Enough about me - feel free to judge on what I post from herein..

First up, here's a quick look at the scene...
timelapsetrails.jpg.dd5d02f4c4a03d2fc66efd858ce4850c.jpg
Note the "Look Here" message at lower right - that's where the action happens.  We'll come back to that later

For anyone who hasn't seen the video yet, the link to youtube is:

and it's worth a visit, especially if you haven't seen time-lapse before.  (I should demand payment for the extra hits he'll get...)

IMPORTANT - when watching it, consider carefully how time-lapse works.  In this case, for each frame, the shutter stays open for 10 seconds or more, and then there is a brief pause (maybe 1-2 seconds) then it takes another 10+second exposure.  So each frame is a time exposure and anything that moves at any noticeable speed creates a line or blur in the direction of movement.  In ten seconds, stars barely move, so they are mostly still points, but aircraft/cars etc create long trails...  Think about what all that means - even when this footage was taken, each frame captures a long period of time, so it was not 'real-time'..  PLUS, it's up to the videographer what rate they play it back to you, so again, it is even less like real time.  Unless you know all the timings you should not make guesses about whether the moving things are going fast or slow - it's quite complicated.  I won't get into the details on all that until later.  For now, don't be fooled - it's NOT real-time!!!

Be back later...

Edited by ChrLzs
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Everybody but EOT understands that riding in a car shows that things that are closer appear to move faster than distant objects. A tree by the road moves faster than a distant mountain. This is called parallax and is one of the key ways in which the visual system determines how far away something is. In fact, many virtual environment systems show monocular vision and allow occlusion and parallax to provide the 3D information to the viewer instead of offering a binocular view.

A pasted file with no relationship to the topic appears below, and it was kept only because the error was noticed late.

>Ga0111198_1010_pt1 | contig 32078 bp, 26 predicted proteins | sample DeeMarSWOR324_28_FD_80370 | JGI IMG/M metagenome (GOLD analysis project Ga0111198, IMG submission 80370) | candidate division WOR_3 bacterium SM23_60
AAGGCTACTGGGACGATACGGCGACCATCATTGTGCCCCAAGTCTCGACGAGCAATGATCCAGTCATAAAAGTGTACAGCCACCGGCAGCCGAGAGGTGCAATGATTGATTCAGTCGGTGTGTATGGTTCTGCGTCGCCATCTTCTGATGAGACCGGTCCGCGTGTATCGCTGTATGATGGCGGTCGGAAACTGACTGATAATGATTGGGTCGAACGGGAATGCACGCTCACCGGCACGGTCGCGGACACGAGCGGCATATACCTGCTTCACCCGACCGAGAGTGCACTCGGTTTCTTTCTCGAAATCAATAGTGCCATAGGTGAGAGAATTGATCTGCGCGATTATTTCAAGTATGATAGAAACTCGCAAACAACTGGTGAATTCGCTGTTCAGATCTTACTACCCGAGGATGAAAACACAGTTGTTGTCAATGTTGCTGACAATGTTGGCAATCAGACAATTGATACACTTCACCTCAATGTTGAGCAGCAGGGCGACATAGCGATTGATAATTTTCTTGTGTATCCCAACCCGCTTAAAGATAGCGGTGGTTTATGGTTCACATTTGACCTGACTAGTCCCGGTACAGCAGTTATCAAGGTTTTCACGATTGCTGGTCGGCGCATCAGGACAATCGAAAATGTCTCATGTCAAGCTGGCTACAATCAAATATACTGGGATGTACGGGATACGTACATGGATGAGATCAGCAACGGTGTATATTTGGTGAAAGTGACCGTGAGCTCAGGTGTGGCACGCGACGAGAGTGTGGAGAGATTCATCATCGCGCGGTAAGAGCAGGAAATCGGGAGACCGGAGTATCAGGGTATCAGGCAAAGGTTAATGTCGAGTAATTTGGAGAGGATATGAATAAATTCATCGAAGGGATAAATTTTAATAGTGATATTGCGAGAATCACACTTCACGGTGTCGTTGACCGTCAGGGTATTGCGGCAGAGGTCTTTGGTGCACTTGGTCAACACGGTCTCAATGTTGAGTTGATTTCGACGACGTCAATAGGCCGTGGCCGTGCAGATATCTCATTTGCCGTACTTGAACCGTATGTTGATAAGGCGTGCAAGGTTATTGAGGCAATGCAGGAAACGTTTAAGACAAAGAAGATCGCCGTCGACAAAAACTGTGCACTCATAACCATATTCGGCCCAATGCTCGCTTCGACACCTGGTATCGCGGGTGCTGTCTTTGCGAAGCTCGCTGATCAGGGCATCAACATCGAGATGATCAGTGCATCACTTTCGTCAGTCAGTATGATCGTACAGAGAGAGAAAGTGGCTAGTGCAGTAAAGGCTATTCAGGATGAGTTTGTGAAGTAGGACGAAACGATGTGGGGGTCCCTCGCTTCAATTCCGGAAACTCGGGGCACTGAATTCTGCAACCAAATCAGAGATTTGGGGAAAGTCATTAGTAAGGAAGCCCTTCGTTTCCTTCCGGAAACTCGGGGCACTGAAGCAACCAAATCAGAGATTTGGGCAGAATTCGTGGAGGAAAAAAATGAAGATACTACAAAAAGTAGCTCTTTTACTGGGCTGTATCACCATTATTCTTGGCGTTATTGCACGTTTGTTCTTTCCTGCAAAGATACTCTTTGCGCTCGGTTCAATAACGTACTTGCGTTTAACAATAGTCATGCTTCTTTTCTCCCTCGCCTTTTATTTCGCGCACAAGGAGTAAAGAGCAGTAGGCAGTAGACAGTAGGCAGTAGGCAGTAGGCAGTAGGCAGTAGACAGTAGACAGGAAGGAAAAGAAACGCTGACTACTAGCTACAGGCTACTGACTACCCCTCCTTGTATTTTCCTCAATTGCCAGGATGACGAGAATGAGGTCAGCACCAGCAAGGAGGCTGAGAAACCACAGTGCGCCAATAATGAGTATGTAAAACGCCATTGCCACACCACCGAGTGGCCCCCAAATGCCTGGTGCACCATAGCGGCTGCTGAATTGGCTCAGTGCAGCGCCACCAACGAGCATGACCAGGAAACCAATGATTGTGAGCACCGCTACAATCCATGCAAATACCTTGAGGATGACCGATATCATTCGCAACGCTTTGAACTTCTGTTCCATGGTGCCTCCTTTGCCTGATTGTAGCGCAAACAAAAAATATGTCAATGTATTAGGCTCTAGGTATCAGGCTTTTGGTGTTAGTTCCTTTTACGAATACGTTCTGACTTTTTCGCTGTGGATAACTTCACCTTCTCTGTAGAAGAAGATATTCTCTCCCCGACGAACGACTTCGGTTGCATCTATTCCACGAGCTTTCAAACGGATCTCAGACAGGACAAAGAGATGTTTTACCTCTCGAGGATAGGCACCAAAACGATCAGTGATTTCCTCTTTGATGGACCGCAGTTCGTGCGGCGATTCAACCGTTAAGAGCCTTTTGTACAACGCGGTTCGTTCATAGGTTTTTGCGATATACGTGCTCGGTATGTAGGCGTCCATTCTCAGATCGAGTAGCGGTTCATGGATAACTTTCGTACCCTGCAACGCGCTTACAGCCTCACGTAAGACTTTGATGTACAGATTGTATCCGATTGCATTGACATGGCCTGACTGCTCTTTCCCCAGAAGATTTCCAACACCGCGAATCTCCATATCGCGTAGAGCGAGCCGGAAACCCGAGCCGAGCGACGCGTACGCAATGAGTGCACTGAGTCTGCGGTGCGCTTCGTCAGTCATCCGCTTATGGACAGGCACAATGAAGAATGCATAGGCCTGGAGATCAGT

Elementary school geometry lessons show how this works. By middle school the student has enough information to perform simple calculations such as those that I presented earlier.

There is an awesome time lase sequence in the movie The Alpinist showing the ascent of Cerro Egger at night. Stunning photography throughout the film.

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3 hours ago, Earl.Of.Trumps said:

What's the integral of Tan(x)dx?

Before anyone answers, I think it's fair to ask how you would use integration (or differentiation) for the imagery that this thread is about?

One obvious reason is to pretend you know stuff, but what's your reason, @Earl.Of.Trumps?  If you can't relate it to this situation, then please do not derail the thread further.

 

Getting back to the image..
timelapsetrails.jpg
.. here's a few rather obvious observations:

  • The imagery is taken in very low light, although the scene is at times illuminated by passing headlights and other sources I'll talk about later.  The sky is mostly clear, but it is very 'hazy' towards the horizon esp. at lower right.  There is either some residual dusk/dawn light, and / or perhaps a reasonably distant large, bright city or town that is throwing a lot of light up into that haze, as noted especially at lower right where the light trails appear.